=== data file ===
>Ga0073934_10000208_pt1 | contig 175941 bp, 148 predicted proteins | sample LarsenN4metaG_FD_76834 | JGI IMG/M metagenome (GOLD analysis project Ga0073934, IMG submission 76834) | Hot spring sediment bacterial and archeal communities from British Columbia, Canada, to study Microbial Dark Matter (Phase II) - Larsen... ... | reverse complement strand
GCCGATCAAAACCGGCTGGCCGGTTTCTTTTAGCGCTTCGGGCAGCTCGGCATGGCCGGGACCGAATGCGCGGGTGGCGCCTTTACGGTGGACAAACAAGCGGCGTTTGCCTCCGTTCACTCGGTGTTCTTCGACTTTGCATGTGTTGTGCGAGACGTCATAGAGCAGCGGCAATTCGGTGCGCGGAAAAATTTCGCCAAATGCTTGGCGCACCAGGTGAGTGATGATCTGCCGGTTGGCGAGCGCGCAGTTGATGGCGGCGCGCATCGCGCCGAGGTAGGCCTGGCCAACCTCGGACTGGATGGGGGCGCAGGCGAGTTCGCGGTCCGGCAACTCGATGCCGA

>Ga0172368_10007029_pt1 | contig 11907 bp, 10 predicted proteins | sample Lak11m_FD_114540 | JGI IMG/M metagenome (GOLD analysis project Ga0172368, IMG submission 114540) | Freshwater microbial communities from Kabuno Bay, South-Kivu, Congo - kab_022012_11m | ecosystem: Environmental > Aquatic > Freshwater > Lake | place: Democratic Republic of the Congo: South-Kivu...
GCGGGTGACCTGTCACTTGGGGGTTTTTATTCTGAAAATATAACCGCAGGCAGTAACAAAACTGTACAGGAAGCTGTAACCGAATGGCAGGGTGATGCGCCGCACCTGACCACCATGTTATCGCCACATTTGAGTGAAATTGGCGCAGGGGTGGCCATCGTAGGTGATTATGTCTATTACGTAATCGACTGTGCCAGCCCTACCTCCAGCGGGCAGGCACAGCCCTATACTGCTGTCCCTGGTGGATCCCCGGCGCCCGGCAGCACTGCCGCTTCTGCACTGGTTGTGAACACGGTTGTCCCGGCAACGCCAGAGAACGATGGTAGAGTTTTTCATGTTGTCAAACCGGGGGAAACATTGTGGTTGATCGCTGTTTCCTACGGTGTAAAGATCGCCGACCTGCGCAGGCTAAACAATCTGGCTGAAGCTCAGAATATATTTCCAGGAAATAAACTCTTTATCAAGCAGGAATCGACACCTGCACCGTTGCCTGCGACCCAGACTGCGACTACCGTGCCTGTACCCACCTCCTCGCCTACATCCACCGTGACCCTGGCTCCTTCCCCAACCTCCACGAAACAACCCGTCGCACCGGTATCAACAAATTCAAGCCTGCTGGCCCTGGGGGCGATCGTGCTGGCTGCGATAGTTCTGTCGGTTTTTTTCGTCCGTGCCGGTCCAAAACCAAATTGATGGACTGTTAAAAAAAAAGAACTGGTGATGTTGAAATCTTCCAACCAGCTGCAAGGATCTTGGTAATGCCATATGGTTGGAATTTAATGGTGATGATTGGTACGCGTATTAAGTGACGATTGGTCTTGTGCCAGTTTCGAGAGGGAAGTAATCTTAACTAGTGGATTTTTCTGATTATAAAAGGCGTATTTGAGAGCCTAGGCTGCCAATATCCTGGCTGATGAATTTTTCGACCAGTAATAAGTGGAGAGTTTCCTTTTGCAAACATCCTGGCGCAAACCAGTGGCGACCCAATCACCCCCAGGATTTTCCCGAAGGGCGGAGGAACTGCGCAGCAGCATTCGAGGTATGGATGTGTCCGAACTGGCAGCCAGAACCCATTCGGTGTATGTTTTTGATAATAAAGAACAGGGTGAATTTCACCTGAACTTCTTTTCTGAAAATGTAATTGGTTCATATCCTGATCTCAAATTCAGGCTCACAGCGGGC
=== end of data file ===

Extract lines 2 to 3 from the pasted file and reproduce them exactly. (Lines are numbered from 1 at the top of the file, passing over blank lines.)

GCCGATCAAAACCGGCTGGCCGGTTTCTTTTAGCGCTTCGGGCAGCTCGGCATGGCCGGGACCGAATGCGCGGGTGGCGCCTTTACGGTGGACAAACAAGCGGCGTTTGCCTCCGTTCACTCGGTGTTCTTCGACTTTGCATGTGTTGTGCGAGACGTCATAGAGCAGCGGCAATTCGGTGCGCGGAAAAATTTCGCCAAATGCTTGGCGCACCAGGTGAGTGATGATCTGCCGGTTGGCGAGCGCGCAGTTGATGGCGGCGCGCATCGCGCCGAGGTAGGCCTGGCCAACCTCGGACTGGATGGGGGCGCAGGCGAGTTCGCGGTCCGGCAACTCGATGCCGA

>Ga0172368_10007029_pt1 | contig 11907 bp, 10 predicted proteins | sample Lak11m_FD_114540 | JGI IMG/M metagenome (GOLD analysis project Ga0172368, IMG submission 114540) | Freshwater microbial communities from Kabuno Bay, South-Kivu, Congo - kab_022012_11m | ecosystem: Environmental > Aquatic > Freshwater > Lake | place: Democratic Republic of the Congo: South-Kivu...